It’s nice to be nice–at least that’s what I was raised to believe. I think it’s a good approach to life but sometimes the reflex to be nice is inappropriate. I am in agony every time I return an item to a store. Last week I put off returning a $100 item I ordered online because it involved calling Customer Service for a return label and I hated to let those people down.
There are other situations where it doesn’t make sense to be “nice,” if that’s the right word. Years ago I took my company car to be repaired and the owner of the shop wondered aloud “which boss I slept with to get the job.” I should have taken my business elsewhere but instead I was so shocked that I couldn’t think of what to say.
Here is a recent example. A few days ago I had a consult with a doctor regarding back pain. In the room was also a female medical resident, listening and learning. In the course of the interview he asked if I felt pain “during the day when sweeping, doing the laundry or gardening.” That really griped me. What century was this dude born in? But I let it pass because he was a kind man, meant well and I wanted to be nice. The urge to please, not to be thought of as a bitch, is very strong.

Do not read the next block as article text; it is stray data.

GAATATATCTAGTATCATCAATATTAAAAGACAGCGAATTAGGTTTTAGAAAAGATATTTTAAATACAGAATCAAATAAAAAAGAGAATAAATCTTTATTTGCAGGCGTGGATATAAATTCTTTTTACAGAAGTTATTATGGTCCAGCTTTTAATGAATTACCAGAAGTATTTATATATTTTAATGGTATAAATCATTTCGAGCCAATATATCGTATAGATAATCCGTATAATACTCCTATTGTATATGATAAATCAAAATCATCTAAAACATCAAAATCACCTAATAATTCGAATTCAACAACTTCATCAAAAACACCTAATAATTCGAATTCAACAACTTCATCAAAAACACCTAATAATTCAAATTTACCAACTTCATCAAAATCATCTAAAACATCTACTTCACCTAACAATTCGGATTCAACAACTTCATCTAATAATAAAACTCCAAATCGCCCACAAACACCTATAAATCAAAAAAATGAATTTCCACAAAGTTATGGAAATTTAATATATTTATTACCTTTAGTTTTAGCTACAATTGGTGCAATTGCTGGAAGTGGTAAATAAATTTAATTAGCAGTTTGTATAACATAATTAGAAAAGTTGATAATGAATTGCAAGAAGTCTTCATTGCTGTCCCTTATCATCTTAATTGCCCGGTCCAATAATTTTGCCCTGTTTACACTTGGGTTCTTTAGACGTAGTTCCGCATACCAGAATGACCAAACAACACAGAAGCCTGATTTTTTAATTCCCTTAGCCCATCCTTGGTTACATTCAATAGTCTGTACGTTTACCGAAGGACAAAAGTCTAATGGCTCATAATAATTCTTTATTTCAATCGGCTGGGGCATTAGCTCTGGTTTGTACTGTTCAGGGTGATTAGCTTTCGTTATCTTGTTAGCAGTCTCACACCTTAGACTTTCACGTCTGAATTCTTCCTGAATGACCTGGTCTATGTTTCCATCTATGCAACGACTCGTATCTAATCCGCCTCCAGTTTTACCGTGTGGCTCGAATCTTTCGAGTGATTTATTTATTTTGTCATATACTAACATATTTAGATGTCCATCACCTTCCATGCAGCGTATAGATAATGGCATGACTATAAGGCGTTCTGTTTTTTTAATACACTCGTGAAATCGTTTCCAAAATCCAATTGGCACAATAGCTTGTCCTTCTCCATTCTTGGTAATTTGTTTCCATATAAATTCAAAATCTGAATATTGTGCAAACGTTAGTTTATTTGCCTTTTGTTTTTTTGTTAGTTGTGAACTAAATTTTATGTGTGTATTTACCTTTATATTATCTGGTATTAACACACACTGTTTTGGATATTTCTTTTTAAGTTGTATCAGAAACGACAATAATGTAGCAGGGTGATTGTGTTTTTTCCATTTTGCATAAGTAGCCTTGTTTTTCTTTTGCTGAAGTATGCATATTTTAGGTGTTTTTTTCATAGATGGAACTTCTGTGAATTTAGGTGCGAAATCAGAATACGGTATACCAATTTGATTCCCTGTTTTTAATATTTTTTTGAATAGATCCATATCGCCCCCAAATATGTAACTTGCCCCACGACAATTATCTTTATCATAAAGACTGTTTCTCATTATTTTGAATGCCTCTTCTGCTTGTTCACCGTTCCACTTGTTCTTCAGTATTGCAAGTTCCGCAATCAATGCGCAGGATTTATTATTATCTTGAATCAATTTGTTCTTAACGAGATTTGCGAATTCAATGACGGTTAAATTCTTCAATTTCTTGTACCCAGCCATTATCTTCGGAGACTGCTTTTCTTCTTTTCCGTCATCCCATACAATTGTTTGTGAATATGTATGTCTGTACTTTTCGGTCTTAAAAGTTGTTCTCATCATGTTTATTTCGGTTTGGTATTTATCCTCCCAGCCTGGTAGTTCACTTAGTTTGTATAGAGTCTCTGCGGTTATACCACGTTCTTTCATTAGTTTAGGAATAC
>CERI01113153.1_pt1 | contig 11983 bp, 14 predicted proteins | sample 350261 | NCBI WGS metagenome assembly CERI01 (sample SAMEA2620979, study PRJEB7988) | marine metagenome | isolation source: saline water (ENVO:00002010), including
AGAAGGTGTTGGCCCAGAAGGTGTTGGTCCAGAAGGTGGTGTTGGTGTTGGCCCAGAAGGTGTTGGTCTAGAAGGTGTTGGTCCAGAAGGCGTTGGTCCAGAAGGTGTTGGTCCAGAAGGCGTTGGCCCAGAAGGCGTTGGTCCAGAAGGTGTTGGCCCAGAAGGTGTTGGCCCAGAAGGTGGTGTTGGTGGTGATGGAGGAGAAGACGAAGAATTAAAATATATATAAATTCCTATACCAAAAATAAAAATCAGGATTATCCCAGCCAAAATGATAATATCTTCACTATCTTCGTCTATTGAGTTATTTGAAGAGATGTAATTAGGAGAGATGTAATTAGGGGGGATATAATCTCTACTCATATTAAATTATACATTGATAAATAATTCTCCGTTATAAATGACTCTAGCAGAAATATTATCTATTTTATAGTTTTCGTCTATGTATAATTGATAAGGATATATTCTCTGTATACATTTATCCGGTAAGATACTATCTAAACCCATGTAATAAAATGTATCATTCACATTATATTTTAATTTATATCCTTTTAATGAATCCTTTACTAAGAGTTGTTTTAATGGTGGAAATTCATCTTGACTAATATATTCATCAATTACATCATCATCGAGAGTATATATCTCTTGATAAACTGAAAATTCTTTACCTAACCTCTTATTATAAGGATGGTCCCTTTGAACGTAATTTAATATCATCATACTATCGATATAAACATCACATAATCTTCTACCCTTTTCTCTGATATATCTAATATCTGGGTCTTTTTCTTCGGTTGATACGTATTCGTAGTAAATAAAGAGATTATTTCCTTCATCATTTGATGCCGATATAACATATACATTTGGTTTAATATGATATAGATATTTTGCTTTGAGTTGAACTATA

Luckily, I did get a second chance. As I swung my legs off the exam table, the doctor observed that I am “quite limber” and asked if I “did a lot of gardening.” I took the opening to tell him that I do a lot of carrying heavy camera equipment up mountains and assured him that I had recently acquired a lighter camera and no longer haul a tripod around. I wish I could describe the look on his face. I hope the medical resident learned something about not stereotyping patients during interviews. They may not react nicely.
Note: Angel illustration courtesy of ZWANI.com via Photobucket.